01/27 21:50 CST With quarantines almost over, tennis set to start Down Under
With quarantines almost over, tennis set to start Down Under
By DENNIS PASSA
AP Sports Writer
With a coronavirus-enforced quarantine coming to an end, the world's elite
tennis players will go from two of the quietest weeks of their lives in
Australia to three of the busiest.
The government-mandated quarantine ahead of the Feb. 8-21 Australian Open had a
Some players complained bitterly after being forced into hard lockdown because
passengers on their charter flights to Melbourne tested positive for COVID-19,
and a letter from top-ranked Novak Djokovic to tournament officials offering
his suggested rule changes sparked public backlash. The 14-day period of
isolation for most players was scheduled to end from late Thursday and early
Friday local time.
And with it came some plaudits from Serena Williams and Rafael Nadal.
"It's super, super strict . . . insane and super intense, but they are doing it
right," Williams said of the quarantine in an interview with The Late Show's
Stephen Colbert. "It's definitely hard with a three-year old (her daughter
Olympia), but it's worth it because you want everyone to be safe."
The No. 2-ranked Nadal told CNN that international tennis players needed to
maintain a "wider perspective on what's going on in the world," although he
sympathized with the 72 players who were deemed to be close contacts of
positive coronavirus cases from three charter flights and who had to stay in
their rooms for 24 hours a day and could not practice.
"When we came here we knew the measures were going to be strict," Nadal said.
"We knew the country is doing great with the pandemic. Australia is probably
one of the best examples in the world ... how they react through very
Indeed, Australia has done well. Due to strict incoming traveler quarantines,
limited movement between states and a previous hard lockdown of more than 4
million people in Melbourne when a second wave got out of control in Victoria
state, Australia has had only 909 deaths attributed to COVID-19. And 820 of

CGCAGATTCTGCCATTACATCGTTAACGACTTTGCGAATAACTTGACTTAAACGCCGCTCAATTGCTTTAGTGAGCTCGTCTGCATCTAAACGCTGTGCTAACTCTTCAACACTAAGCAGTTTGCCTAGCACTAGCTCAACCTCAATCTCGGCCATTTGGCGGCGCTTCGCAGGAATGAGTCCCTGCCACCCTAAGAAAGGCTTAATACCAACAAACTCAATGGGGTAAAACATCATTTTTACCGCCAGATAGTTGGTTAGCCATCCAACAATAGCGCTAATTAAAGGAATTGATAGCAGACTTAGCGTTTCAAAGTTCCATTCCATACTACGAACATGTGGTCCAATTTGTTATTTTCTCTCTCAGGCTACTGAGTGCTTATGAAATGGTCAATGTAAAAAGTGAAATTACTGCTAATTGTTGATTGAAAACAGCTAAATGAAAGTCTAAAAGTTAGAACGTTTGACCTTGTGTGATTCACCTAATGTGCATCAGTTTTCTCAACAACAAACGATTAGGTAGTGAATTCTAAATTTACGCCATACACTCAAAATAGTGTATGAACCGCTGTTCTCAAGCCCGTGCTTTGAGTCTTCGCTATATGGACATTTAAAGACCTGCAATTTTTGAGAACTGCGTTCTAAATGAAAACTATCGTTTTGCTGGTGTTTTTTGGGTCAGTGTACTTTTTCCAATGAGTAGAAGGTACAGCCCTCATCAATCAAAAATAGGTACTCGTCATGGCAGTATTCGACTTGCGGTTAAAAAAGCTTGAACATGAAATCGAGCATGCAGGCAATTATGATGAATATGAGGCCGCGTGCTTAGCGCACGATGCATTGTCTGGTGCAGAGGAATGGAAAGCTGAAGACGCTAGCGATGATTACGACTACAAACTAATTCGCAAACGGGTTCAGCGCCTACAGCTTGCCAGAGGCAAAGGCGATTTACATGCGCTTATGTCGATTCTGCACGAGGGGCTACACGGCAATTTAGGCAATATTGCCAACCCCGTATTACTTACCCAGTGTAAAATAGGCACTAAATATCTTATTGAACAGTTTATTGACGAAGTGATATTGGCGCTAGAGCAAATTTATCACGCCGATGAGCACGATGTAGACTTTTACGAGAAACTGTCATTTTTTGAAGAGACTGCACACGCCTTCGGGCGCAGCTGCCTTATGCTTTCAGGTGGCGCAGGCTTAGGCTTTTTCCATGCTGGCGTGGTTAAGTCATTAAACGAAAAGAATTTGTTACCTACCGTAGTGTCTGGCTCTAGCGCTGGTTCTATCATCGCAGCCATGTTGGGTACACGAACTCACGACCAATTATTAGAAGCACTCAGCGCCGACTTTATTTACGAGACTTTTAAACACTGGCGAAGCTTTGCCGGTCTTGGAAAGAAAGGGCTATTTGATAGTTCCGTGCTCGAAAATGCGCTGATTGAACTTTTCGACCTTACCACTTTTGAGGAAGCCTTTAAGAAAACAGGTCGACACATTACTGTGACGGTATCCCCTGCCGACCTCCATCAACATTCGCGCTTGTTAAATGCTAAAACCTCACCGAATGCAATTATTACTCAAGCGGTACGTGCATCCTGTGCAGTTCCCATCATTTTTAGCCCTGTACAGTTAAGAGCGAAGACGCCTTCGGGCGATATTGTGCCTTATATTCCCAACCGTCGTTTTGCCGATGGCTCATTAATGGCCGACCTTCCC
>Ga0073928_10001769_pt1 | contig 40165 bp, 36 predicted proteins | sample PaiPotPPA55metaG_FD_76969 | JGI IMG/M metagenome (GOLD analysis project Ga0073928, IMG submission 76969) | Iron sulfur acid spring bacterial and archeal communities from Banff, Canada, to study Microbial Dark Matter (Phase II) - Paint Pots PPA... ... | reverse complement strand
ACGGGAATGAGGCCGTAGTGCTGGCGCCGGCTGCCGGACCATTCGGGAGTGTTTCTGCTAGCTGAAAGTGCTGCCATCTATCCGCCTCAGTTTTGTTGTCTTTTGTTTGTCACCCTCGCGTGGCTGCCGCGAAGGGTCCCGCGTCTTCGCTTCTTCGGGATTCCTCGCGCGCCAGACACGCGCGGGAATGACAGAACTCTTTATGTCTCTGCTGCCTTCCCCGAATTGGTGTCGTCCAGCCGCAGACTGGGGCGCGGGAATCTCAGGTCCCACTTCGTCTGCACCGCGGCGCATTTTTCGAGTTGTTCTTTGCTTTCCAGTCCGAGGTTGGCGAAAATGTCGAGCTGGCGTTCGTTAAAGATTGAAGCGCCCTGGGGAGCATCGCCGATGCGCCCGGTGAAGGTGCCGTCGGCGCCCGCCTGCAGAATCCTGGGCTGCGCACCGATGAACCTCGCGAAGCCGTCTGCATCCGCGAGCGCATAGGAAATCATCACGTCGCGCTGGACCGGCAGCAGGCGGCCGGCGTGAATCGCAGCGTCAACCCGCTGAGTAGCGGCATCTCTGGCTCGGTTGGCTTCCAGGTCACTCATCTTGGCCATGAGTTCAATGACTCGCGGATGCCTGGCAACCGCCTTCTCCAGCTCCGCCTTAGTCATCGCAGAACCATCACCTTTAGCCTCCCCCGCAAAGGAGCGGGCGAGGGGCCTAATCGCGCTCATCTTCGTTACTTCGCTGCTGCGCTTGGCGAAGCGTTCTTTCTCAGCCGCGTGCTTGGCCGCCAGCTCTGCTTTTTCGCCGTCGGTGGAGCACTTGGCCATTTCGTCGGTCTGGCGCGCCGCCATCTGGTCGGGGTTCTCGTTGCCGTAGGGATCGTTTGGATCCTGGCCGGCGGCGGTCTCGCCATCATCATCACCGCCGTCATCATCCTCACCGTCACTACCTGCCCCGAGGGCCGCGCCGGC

them were in Victoria --- most during that second deadly wave when overnight
curfews were put in place and use of masks made compulsory outside of home.
There was some considerable doubt during that second wave whether the
Australian Open would even be remotely possible in Melbourne.
It was the only Grand Slam tournament not affected by coronavirus shutdowns
last year, but only because it was held in January before the virus was
declared a global pandemic in March. Among the other Grand Slam events, the
French Open was delayed until late September, Wimbledon wasn't held at all and
the U.S. Open instituted a bio-secure bubble for all players.
This year's Australian Open was delayed by three weeks to allow arriving
players to spend those 14 days in quarantine. Players, coaches and officials
were flown in on 17 jets chartered by Tennis Australia and met by biosecurity
officials and placed immediately into hotel quarantine. Most players --- those
not on the three virus-affected charters --- were allowed outside for five
hours of practice daily.
And instead of having two or three weeks of warmup events, those tournaments
have all been compressed into one week beginning Sunday -- the ATP Cup men's
team event, two other ATP tournaments and three WTA events.
One of the WTA events is only open to players who were among those 72 forced
into hard lockdown and who couldn't take advantage of the daily practice
allocation. They include 2019 U.S. Open champion Bianca Andreescu, whose coach
was among those who tested positive, and two-time Australian Open champion
Before the official tournaments begin, eight of the world's top players will
take part in an Adelaide exhibition on Friday. Djokovic will play Jannik Sinner
and Williams will take on Naomi Osaka in the day session. Nadal will play U.S.
Open champion Dominic Thiem and No. 1-ranked Ash Barty plays Simona Halep in
the night session.
It will be Barty's first tournament in 11 months. She decided not to defend her
2019 French Open title at the delayed event in Paris, and travel restrictions
for Australian citizens attempting to leave the country made it difficult to
"Obviously I haven't played competition tennis for a year now so it's going to
be a challenge," the 24-year-old Barty said. "So there's no stresses, no
concerns for me. I know it's going to be a little bit rusty and that's OK."
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